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PMQs: Dominic Raab and Angela Rayner leave a stale taste

The two deputies offered nothing to inspire as they dragged up embarrassing quotations from their opponent’s past.

By Freddie Hayward

It was the battle of the deputies at PMQs today. With Boris Johnson gallivanting around Europe, the mantle fell to Deputy Prime Minister Dominic Raab. That left Labour’s deputy leader Angela Rayner with the job of skewering the government.

What did we learn? Not a lot. Rayner and Raab were content to throw personal pot-shots and derivative talking points across the despatch box. The warning signs about what was to come arrived early on, when the Transport Secretary Grant Shapps offered Raab a grinning nod of encouragement as the latter entered the chamber – as if Raab was there for his am-dram debut, not parliamentary accountability. Raab went on to deliver jibe after jibe about Rayner’s rumoured desire to take Keir Starmer’s job. The first two were well delivered. By the third, the joke was flat. (Though, drawing on Starmer’s interview at the New Statesman’s Politics Live event yesterday (28 June), Raab also jibed that the Labour leader had “no plan” for government having “wiped the slate clean”.)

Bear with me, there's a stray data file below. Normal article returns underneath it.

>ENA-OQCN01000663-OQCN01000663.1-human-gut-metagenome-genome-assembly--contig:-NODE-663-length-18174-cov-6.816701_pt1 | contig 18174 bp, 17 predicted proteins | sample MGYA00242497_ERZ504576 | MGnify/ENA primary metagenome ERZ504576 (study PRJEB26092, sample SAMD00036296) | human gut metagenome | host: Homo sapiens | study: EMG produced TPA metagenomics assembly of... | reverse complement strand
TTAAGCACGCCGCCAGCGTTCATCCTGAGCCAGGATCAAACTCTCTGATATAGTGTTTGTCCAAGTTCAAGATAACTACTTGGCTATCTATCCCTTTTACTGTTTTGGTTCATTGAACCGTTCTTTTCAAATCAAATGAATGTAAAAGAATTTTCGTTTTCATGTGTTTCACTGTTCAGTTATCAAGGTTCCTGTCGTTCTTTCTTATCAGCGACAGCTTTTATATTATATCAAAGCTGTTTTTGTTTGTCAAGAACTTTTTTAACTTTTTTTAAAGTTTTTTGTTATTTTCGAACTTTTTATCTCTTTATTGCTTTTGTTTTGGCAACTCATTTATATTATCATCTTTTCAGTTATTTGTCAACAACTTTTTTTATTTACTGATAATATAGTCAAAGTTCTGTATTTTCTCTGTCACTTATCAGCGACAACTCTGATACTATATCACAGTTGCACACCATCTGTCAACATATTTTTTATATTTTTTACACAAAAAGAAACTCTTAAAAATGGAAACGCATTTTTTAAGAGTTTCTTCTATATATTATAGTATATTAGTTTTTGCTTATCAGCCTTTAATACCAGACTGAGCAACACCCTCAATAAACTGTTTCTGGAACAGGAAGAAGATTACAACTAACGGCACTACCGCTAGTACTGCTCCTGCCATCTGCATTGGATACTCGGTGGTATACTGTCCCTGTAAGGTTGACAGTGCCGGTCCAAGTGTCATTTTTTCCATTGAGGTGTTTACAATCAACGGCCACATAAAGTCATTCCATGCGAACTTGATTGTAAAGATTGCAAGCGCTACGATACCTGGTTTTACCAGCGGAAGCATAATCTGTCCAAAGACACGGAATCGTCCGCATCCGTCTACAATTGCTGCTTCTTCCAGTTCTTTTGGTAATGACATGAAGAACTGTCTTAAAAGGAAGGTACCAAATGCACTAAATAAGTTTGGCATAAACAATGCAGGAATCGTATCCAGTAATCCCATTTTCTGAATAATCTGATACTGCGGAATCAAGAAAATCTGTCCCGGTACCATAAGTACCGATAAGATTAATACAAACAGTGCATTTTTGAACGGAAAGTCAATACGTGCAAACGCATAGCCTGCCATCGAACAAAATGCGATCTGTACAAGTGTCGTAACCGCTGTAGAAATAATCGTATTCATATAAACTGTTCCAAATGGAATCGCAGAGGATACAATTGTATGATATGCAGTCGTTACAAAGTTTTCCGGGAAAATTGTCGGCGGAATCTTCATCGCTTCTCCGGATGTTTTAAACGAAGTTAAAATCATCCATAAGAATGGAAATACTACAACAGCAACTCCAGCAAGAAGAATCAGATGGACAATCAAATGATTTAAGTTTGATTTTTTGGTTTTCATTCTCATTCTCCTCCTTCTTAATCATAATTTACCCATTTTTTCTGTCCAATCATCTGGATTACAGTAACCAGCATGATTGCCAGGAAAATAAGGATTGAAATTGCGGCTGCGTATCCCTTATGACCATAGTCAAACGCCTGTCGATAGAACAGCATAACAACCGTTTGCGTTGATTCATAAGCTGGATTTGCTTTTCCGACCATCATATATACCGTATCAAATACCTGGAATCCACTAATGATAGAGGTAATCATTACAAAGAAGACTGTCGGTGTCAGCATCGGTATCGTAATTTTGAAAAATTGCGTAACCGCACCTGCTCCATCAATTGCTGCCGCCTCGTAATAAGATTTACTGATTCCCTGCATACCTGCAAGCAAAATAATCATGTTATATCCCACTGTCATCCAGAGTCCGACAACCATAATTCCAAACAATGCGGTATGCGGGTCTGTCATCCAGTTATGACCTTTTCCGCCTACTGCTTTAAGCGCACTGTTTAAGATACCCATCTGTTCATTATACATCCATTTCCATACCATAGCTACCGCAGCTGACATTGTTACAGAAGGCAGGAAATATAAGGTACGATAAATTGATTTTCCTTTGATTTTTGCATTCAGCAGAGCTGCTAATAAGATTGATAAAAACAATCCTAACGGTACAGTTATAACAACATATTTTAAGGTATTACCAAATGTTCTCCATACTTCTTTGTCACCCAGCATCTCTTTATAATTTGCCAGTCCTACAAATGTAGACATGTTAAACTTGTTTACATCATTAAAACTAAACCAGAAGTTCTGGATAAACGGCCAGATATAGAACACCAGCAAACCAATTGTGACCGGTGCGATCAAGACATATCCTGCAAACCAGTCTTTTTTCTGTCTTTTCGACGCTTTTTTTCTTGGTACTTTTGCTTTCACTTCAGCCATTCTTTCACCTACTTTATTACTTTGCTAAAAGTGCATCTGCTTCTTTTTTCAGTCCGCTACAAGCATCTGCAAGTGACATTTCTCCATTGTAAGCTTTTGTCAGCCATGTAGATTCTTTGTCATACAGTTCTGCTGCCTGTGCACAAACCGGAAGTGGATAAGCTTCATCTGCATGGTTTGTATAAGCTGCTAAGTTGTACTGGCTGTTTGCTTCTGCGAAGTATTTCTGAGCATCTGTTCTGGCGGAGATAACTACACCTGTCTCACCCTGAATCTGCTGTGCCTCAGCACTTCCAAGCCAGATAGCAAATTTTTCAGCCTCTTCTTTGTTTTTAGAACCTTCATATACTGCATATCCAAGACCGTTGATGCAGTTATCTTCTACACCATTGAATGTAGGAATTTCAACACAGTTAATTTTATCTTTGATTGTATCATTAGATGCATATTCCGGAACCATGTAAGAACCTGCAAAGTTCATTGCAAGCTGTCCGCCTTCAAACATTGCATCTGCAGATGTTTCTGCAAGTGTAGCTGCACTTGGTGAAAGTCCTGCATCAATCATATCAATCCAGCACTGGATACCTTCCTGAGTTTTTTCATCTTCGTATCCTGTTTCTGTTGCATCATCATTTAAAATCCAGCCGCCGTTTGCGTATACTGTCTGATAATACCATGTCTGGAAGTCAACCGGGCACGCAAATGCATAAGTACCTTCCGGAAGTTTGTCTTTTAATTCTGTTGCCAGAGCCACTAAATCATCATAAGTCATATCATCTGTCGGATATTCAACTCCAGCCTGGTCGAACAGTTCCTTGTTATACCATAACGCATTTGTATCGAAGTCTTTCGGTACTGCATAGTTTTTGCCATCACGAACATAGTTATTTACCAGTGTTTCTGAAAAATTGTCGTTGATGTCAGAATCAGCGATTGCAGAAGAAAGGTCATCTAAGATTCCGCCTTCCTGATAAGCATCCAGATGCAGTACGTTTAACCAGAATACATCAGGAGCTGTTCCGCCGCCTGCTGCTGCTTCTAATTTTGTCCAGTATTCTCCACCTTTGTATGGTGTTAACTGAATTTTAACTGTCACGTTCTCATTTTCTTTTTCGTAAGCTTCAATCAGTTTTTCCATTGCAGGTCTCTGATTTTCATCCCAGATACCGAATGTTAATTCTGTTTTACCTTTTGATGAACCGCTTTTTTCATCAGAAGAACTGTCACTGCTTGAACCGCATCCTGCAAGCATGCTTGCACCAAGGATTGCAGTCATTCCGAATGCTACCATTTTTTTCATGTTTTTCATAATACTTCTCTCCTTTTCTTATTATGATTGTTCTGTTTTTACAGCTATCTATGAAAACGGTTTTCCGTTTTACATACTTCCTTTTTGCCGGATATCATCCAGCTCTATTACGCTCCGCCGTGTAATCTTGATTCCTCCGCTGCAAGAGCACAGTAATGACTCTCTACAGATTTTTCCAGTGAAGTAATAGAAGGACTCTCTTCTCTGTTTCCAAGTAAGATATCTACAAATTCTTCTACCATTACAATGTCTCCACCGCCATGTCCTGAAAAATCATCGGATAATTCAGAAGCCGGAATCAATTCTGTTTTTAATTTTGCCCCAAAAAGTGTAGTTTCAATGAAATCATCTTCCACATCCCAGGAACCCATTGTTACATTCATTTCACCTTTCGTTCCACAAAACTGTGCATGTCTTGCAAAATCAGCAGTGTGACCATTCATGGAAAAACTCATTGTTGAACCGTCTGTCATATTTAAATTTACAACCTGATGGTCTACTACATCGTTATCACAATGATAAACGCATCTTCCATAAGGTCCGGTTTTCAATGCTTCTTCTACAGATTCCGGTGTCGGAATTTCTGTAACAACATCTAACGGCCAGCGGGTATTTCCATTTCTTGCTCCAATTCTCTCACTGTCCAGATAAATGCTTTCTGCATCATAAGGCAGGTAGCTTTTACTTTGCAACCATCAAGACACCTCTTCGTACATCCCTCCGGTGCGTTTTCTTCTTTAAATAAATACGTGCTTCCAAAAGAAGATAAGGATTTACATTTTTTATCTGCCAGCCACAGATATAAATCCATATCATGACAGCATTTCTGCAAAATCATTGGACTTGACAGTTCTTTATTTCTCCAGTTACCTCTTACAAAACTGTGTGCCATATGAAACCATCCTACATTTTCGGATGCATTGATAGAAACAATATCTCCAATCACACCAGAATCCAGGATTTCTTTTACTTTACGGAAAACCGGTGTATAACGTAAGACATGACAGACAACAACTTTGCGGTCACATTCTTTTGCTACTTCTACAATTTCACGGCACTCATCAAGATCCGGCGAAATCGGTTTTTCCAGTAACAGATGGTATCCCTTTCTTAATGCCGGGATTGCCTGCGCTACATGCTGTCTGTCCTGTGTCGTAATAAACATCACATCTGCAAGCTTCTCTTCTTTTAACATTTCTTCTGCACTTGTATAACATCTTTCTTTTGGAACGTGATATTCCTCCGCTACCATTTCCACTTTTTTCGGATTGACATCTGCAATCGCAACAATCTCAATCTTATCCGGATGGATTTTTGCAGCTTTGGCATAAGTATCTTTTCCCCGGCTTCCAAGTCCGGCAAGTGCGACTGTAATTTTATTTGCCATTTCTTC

As for Rayner, she resorted to saying Raab didn’t have the backbone to resign from the cabinet. Riveting.

The convivial atmosphere of the Commons chamber encouraged both sides to see the exchange as little more than workplace banter. At one point, Rayner, who could barely suppress her relish, said “Mr Speaker, talking about Nato, where was the honourable member when the situation in Afghanistan [deteriorated]? On a sun lounger.” To which the former foreign secretary laughed.

Why was the quality so low? Politics is entering a stagnant phase, with the summer recess only three weeks away. Labour is anxious not to be drawn into government talking points, such as the Northern Ireland protocol (which puts a trade border between it and Britain), and is afraid of seeming weak on Brexit. Meanwhile the strikes have dissipated, even if they will likely reappear over the summer. That leaves the parties with few issues they want to be debated. The result is Rayner and Raab speaking past each other, savouring the chance to drag up embarrassing quotes from their opponent’s past.

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Such was the noise from the backbenchers that at one point the Speaker intervened: “Order, honestly, I want to hear the question, I want to hear the answer. And I hate to say it, so do your constituents. Think about them for once instead of yourselves.” Indeed. But at least Rayner and Raab seemed to have a good time.

[See also: What Dominic Raab missed about Angela Rayner at Glyndebourne]

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